Songwriter Justin Townes Earle, a Nashville native and a modern blues and country artist of rare talent, has died at 38 years old. He was the son of iconic Americana artist Steve Earle and Carol Ann Hunter Earle, his third wife. Named after Steve’s troubled friend Townes Van Zandt, Justin Townes channeled no small amount of darkness into songs that brimmed with life and old-world swing.
The news broke Sunday evening on the artist’s Facebook page with the statement: “It is with tremendous sadness that we inform you of the passing of our son, husband, father and friend Justin. So many of you have relied on his music and lyrics over the years and we hope that his music will continue to guide you on your journeys. You will be missed dearly Justin.” No time or cause of death has yet been released.
Earle grew up in his mother’s home, largely estranged from his father for the first decade of his life. He started a couple of bands - ragtime and rock and roll - out of Nashville before launching a recording career with the EP Yuma on Bloodshot Records in 2007. Eight albums later, he most recently put out The Saint Of Lost Causes in 2019. He was name the Emerging Artist of the Year at the 2009 Americana Honors and Awards, and his album title track “Harlem River Blues” was Song of the Year for 2011.
Along the way, Earle struggled with some of the same addictions, including heroin, that beset his father, something he was candid about in numerous interviews. In 2010 he discussed getting fired from Steve Earle’s own band in his teens because he couldn’t stay sober. “At the time, I'd been a junkie for a good portion of my life,” he said. “It's kind of one of those things you just grow to expect when you have that lifestyle. You get fired. You lose things. You go to jail. You just kind of get used to it. It happens, even if it is family.”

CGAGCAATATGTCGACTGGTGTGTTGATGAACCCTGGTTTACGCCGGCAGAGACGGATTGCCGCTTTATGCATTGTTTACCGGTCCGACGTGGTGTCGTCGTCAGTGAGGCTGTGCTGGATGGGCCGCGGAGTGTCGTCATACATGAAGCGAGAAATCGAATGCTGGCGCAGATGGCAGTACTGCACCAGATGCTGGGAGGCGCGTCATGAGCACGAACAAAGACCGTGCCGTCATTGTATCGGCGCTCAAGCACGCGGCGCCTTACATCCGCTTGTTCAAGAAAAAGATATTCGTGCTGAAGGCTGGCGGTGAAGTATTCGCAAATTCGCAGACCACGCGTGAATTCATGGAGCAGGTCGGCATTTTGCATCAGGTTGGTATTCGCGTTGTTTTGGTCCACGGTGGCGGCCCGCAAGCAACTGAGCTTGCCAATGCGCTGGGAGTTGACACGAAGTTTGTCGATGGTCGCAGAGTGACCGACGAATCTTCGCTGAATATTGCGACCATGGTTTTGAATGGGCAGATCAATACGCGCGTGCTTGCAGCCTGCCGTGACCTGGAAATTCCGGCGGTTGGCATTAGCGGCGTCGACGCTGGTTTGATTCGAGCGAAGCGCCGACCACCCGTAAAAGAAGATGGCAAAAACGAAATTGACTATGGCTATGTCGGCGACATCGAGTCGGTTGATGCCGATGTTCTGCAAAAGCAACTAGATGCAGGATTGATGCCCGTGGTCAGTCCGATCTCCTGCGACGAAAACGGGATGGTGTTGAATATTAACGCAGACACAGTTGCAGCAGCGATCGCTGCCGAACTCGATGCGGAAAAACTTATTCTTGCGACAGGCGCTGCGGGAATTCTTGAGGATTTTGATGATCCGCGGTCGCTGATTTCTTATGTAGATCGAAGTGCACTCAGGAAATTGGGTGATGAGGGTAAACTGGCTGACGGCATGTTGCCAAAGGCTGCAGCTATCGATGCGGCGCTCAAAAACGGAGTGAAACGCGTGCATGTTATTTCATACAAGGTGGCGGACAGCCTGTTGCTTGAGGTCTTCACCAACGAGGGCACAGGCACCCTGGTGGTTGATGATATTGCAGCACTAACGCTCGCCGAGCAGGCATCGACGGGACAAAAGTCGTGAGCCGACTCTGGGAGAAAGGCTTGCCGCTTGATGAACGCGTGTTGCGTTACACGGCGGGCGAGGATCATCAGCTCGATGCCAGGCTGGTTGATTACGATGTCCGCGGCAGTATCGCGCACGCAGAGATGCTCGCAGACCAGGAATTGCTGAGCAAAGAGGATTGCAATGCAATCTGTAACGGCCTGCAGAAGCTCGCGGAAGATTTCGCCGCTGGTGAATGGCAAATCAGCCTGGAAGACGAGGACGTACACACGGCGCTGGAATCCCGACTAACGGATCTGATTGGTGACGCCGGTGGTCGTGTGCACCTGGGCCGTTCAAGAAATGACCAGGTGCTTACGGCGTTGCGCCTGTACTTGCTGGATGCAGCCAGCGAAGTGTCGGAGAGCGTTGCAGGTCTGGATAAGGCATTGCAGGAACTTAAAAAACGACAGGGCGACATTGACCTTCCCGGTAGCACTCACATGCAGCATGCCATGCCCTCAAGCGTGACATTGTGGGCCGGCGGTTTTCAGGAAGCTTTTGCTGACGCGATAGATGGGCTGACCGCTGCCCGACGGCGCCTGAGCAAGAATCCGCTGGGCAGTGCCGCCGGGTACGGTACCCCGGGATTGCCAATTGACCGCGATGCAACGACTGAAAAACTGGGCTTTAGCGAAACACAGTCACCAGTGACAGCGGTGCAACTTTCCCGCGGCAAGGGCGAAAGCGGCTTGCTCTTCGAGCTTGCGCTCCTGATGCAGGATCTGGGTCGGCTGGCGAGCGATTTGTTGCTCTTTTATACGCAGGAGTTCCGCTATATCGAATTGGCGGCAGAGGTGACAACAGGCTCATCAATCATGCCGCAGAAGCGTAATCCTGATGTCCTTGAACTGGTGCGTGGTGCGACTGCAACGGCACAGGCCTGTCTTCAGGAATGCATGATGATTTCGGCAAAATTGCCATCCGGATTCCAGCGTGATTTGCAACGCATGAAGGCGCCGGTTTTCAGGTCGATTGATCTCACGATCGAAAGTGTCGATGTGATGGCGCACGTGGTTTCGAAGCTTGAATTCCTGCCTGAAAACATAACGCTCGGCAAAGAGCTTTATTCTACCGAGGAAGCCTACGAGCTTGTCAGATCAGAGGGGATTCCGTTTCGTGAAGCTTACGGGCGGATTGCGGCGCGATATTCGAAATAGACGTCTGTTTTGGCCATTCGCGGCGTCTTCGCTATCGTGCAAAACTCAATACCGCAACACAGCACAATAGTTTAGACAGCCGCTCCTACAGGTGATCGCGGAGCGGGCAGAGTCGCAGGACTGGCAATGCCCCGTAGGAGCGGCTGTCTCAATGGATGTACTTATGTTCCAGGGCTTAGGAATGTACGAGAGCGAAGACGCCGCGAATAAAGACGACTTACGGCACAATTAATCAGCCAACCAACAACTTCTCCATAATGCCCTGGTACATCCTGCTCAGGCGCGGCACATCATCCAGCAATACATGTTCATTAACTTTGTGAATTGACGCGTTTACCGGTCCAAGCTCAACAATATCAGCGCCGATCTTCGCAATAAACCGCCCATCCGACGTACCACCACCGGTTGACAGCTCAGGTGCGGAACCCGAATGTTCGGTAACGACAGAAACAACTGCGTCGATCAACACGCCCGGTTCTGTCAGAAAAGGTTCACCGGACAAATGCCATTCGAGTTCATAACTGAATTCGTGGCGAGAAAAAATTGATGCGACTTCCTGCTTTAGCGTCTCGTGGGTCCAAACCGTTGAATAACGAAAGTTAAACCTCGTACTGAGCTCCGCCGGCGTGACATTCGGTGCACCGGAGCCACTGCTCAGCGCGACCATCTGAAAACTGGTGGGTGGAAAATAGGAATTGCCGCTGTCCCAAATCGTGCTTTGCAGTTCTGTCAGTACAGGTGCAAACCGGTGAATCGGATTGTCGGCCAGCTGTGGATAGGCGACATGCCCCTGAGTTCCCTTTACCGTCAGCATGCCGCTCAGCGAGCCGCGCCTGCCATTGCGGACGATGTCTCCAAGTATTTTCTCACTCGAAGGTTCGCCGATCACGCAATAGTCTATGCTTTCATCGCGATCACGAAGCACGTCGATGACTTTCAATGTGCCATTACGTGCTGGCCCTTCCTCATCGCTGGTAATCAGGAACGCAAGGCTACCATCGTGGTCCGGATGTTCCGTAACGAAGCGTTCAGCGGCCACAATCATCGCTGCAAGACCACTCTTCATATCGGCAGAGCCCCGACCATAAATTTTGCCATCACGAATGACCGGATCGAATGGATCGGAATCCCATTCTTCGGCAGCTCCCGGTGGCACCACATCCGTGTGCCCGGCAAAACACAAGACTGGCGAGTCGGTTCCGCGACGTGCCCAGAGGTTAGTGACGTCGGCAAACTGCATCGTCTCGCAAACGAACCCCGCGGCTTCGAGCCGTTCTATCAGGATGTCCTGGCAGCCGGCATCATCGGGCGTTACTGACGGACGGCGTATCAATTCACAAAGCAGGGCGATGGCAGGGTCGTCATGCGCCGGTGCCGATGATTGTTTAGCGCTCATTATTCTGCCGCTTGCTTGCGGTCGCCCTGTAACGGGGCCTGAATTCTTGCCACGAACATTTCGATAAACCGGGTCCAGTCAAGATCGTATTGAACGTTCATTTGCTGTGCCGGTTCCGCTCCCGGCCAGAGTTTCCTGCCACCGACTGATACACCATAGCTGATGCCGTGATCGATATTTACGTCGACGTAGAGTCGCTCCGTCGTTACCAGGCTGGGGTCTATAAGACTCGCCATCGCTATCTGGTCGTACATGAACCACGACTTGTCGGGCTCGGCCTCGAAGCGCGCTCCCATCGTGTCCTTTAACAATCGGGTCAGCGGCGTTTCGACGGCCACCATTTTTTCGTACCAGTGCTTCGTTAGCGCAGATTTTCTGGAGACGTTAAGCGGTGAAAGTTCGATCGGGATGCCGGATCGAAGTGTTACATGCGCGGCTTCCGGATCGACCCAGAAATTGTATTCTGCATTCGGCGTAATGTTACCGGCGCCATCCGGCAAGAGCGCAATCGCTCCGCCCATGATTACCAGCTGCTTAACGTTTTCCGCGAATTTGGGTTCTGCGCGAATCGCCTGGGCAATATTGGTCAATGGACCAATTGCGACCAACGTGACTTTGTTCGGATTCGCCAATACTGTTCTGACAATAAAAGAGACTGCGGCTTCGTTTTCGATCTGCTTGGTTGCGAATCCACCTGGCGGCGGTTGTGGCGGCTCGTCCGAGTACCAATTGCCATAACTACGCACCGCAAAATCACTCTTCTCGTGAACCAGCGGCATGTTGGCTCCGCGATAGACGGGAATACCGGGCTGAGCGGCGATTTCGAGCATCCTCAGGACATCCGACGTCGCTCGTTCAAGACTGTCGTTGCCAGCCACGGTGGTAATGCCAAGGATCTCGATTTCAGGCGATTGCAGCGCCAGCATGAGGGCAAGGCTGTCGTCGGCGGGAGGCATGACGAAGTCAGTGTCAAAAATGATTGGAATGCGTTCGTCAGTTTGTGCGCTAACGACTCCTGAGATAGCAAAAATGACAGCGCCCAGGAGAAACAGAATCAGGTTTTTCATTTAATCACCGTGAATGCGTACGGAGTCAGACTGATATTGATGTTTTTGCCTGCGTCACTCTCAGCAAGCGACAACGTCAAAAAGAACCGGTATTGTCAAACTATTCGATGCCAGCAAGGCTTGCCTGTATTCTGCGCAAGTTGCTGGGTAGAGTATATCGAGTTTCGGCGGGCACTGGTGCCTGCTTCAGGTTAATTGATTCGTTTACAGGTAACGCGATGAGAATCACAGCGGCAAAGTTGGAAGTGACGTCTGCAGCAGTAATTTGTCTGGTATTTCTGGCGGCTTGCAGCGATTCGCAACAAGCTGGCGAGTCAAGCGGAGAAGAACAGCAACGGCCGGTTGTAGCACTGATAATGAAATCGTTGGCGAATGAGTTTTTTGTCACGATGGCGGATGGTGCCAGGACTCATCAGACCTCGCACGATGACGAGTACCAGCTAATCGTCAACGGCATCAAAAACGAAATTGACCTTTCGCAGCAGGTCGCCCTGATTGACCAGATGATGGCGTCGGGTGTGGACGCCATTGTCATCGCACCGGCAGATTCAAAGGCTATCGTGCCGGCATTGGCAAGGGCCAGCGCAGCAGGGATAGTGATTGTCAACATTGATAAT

Earle has said he was moved to want to write and perform music upon hearing Leadbelly at age 12, and his early music feels rooted in country blues and the honky tonk of Hank Williams. In the past ten years, we hear more moody electric embellishments, and Earle was admired in indie rock circles. But he was primarily a perceptive storyteller who made the hard and dark sides of life relatable and worthy of empathy. A fan of Woody Guthrie, he confronted injustice in his music as well, crafting the plight of Flint, Michigan’s poisoned drinking water into the snapping country rock tune “Don’t Drink The Water” on his most recent album.